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“I wanna get fucked up somewhere crazy,” my out-of-towner friend pleaded through a mouthful of gas station fried chicken, holding a daiquiri the shape of a rooster. 

Careful what you wish for, I thought, as I flagged the taxi. 

We sped away from the tourists of Frenchmen, down a dark street with a dirt sidewalk, to a dilapidated warehouse. It was missing half its roof and its walls were shaking with music and cheers. We paid a cheap cover and walked into chaos and body heat around a wrestling ring. 

A huge projection above the crowd played a jerky, cable access-style video welcoming the mistresses of ceremonies: a green goblin named Gorleenyah, a space witch with three noses  (“possibly three sets of genitals”) and a buxom blonde named Visqueen in a futuristic S&M rubber suit. They traded banter, effortless and razor-sharp as a divey drag show. The line to a makeshift bar was half a block long, but I’d been fucking the bartender, so he let me cut with four PBRs and wink. 

We chugged them like Tulane students and climbed on top of a speaker to watch. Among the many things that make this show special, the storylines are always out of this world: A real estate investor tries to evict an alien-bug squatter with the help of a white cop in dreads and tribal tattoos. The cop sprays the bug with a gigantic can of Raid that spits out real fog, the bug sniffs it like poppers and body slams the fuck out of the cop. The crowd screams cathartically — predominantly queers feeling the ways Airbnb gentrification was swallowing the city (and illegal warehouses like this).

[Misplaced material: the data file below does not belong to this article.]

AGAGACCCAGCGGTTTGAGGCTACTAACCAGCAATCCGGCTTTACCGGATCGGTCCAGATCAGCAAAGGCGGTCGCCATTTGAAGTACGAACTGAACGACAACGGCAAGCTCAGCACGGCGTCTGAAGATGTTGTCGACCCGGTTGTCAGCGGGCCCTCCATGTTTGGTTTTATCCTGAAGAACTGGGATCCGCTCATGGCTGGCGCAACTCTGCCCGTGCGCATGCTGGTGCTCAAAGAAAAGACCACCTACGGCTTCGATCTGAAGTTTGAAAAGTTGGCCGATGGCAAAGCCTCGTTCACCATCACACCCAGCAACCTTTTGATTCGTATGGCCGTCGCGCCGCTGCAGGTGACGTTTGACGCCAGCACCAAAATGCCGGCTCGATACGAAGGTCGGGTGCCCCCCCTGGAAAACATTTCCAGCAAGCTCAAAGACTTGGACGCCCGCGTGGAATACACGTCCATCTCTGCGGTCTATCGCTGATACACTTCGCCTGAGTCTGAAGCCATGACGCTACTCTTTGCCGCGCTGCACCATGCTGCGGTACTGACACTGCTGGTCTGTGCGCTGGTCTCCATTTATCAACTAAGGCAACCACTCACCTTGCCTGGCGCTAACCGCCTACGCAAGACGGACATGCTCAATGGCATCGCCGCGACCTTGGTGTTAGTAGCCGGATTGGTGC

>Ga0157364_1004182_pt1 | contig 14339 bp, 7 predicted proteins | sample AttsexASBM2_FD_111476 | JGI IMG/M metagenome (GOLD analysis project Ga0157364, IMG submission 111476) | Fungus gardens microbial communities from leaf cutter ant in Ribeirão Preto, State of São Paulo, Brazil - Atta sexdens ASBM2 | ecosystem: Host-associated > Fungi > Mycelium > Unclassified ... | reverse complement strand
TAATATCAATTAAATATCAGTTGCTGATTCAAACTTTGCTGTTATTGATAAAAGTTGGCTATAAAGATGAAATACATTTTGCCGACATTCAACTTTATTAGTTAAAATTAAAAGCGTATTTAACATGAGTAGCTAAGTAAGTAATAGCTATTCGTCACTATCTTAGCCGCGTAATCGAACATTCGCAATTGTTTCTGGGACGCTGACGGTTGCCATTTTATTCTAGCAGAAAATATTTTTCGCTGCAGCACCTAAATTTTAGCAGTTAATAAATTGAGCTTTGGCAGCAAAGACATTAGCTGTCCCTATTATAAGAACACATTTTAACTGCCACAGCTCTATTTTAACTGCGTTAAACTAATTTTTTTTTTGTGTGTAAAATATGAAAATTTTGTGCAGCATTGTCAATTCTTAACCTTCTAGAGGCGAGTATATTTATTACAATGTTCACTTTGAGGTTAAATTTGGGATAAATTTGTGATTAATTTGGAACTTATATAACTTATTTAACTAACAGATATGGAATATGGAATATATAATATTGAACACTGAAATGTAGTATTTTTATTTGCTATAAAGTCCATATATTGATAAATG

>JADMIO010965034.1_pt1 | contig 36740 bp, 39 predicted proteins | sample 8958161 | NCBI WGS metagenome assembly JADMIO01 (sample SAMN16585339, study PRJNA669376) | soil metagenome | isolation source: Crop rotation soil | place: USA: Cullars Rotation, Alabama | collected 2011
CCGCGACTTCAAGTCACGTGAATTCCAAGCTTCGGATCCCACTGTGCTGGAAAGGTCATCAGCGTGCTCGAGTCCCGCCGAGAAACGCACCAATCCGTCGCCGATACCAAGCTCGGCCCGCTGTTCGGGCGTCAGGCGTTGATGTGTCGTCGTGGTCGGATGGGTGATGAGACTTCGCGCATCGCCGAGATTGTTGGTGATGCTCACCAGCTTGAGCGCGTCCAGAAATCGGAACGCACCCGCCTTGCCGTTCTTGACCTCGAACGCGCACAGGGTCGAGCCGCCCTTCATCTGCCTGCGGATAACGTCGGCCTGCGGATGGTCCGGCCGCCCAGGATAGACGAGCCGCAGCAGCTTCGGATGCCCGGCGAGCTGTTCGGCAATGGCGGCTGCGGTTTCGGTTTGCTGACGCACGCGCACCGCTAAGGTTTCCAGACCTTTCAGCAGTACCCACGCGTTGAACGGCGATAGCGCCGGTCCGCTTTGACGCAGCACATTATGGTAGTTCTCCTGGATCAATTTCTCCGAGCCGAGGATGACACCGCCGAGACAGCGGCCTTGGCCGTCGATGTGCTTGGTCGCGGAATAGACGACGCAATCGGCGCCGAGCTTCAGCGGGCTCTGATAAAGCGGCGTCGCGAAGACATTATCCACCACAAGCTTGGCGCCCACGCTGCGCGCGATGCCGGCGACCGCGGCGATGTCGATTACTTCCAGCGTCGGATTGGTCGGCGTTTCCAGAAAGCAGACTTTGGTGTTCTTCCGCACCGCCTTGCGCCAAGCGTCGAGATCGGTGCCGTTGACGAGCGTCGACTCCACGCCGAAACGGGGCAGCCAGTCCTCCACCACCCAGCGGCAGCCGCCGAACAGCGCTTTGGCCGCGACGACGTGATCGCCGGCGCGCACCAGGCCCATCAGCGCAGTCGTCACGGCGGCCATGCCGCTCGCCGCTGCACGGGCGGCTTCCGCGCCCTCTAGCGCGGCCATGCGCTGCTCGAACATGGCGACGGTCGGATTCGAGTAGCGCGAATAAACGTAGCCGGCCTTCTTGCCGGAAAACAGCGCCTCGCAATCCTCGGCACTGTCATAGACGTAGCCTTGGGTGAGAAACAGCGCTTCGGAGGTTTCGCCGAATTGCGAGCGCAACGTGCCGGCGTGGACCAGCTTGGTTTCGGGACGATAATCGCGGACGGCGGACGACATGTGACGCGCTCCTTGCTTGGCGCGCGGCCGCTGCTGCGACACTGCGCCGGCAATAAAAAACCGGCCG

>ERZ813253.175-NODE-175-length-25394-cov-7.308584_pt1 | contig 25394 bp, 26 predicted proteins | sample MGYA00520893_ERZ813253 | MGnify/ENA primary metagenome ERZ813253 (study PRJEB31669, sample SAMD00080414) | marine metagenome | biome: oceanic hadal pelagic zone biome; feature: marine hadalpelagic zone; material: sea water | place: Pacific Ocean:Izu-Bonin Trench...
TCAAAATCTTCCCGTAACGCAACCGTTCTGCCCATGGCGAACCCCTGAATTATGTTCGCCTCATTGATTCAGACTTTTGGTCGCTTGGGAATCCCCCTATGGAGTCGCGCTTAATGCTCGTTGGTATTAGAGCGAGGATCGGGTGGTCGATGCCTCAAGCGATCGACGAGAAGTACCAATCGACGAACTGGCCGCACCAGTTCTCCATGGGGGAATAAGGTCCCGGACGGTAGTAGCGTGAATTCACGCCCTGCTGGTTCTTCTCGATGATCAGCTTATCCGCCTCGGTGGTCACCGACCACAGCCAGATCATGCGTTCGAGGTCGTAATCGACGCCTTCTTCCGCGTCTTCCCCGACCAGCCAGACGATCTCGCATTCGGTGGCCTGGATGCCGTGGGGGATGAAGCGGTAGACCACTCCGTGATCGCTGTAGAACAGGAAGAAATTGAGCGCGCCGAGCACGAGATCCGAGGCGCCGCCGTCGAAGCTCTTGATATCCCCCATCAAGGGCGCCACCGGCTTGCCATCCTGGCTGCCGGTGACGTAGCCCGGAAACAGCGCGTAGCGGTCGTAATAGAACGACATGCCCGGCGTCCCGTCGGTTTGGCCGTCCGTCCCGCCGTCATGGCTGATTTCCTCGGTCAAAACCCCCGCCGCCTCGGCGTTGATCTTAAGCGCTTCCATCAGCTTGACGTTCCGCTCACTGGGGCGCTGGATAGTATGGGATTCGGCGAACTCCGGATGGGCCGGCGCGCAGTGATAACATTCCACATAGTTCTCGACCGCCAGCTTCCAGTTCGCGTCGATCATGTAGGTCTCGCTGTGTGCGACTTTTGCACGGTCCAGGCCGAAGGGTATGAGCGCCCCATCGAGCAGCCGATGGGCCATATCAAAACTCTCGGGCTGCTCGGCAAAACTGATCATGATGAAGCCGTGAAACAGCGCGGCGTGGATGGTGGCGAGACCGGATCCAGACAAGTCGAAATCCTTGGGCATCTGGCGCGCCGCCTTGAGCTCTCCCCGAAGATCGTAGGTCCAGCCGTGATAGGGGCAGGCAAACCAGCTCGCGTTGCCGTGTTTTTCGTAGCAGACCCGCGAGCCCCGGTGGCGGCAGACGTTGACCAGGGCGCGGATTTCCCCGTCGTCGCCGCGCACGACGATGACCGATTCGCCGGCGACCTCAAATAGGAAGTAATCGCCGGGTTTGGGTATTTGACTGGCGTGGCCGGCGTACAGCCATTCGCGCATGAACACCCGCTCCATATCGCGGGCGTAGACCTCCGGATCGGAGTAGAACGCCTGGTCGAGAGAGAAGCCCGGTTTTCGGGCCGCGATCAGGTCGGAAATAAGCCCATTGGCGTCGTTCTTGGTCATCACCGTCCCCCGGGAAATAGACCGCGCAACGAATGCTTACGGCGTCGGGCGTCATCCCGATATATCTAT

A drunken haze of screaming, raunchy jokes, giant props, the boom of bodies hitting the mat. I can’t remember the last time I lost my shit like this at a drag show. And I wouldn’t even call it a drag show so much as a Lovecraft neon K-hole. A wasted bear handed me a nitrous cracker and told me he’s “leaning into his bisexuality.” We made out. 

My friend’s eyes widened like saucers. “Welcome to Chokehole, bitch!” I yell, as we crack a hundredth beer open. It was the worst hangover of his life.


Chokehole is not as simple as “drag queens wrestling.” It’s a nesting doll of subversions, a call-and-response to American queer and drag history. The first and obvious inspiration is the World Wrestling Federation era of the 1980s and 90s. WWF (now called WWE) was a revelation for many queers. For some, it was the first time we saw muscled, sweaty, same-sex theatrics. 

But being birthed in a city as old as New Orleans, Chokehole’s roots go further back: to 1800’s Mardi Gras, circuses and vaudeville. At the turn of the century, the classicism of Greco-Roman wrestling was subverted by the wrestling shows of American traveling carnivals and Mexican Lucha Libre, employing the use of staged matches, costumes, and personas. It was, in its way, drag. 

Chokehole takes wrestling and drag a leap forward. For better or worse, today’s drag is marked by competitions and winners, thanks to the RuPaul Industrial Complex. Chokehole has no prize or judges, giving its performance and politics the freedom to spin into any direction within its queer-club-punk-art-protest universe. 

And Chokehole is a horny little show, too. Much of modern drag, particularly the TV kind, may have sexy gags but it’s rarely sensual or focused on the sex-energy of the audience. Whereas the WWF cloaked their homoerotica behind campy theater, Chokehole puts it front and center. Skimpy outfit reveals, fake genitals, plenty of dry humping — a burlesque show nestled inside sensational violence.